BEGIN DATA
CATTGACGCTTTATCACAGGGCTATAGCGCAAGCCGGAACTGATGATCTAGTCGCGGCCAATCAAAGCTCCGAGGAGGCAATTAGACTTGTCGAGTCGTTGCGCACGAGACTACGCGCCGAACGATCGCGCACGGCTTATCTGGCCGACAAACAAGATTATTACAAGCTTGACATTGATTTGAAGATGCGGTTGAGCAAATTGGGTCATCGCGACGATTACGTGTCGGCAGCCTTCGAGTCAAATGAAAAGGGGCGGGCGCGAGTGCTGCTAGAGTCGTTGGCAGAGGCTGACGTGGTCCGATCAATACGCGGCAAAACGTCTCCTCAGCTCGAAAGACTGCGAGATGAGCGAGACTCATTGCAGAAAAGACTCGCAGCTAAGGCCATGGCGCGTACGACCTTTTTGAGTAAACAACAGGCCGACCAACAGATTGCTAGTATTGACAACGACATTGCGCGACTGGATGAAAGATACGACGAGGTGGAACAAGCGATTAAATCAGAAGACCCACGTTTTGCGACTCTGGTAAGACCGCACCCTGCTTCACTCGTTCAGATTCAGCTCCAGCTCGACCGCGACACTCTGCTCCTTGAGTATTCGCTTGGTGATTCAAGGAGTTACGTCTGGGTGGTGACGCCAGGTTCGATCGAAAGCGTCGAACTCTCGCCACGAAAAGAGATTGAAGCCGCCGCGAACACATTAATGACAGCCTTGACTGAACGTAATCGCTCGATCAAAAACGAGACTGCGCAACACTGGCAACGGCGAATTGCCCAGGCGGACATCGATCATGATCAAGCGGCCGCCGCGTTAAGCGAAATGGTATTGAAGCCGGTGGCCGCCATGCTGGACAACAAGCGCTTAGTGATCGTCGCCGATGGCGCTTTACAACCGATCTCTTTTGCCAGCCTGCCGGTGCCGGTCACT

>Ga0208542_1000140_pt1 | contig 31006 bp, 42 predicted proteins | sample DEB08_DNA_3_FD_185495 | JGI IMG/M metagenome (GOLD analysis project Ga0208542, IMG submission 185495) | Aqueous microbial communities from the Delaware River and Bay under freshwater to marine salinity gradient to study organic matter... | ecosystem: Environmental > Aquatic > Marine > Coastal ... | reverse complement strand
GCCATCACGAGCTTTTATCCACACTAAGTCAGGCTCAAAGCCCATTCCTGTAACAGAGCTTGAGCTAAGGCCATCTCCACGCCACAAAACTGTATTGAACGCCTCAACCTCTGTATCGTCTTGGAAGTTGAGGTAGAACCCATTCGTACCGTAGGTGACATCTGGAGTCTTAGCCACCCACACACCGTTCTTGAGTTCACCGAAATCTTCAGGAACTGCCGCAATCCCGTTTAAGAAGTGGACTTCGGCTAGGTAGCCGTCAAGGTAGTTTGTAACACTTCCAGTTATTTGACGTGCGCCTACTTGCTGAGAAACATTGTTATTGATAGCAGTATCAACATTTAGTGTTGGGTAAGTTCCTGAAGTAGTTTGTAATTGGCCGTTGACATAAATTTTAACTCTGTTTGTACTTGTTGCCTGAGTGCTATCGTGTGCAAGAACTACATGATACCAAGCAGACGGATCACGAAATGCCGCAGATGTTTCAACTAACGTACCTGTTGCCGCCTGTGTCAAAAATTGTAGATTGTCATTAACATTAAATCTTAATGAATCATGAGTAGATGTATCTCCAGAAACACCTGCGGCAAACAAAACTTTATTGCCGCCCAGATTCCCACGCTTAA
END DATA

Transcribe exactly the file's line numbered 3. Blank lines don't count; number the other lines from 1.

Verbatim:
GCCATCACGAGCTTTTATCCACACTAAGTCAGGCTCAAAGCCCATTCCTGTAACAGAGCTTGAGCTAAGGCCATCTCCACGCCACAAAACTGTATTGAACGCCTCAACCTCTGTATCGTCTTGGAAGTTGAGGTAGAACCCATTCGTACCGTAGGTGACATCTGGAGTCTTAGCCACCCACACACCGTTCTTGAGTTCACCGAAATCTTCAGGAACTGCCGCAATCCCGTTTAAGAAGTGGACTTCGGCTAGGTAGCCGTCAAGGTAGTTTGTAACACTTCCAGTTATTTGACGTGCGCCTACTTGCTGAGAAACATTGTTATTGATAGCAGTATCAACATTTAGTGTTGGGTAAGTTCCTGAAGTAGTTTGTAATTGGCCGTTGACATAAATTTTAACTCTGTTTGTACTTGTTGCCTGAGTGCTATCGTGTGCAAGAACTACATGATACCAAGCAGACGGATCACGAAATGCCGCAGATGTTTCAACTAACGTACCTGTTGCCGCCTGTGTCAAAAATTGTAGATTGTCATTAACATTAAATCTTAATGAATCATGAGTAGATGTATCTCCAGAAACACCTGCGGCAAACAAAACTTTATTGCCGCCCAGATTCCCACGCTTAA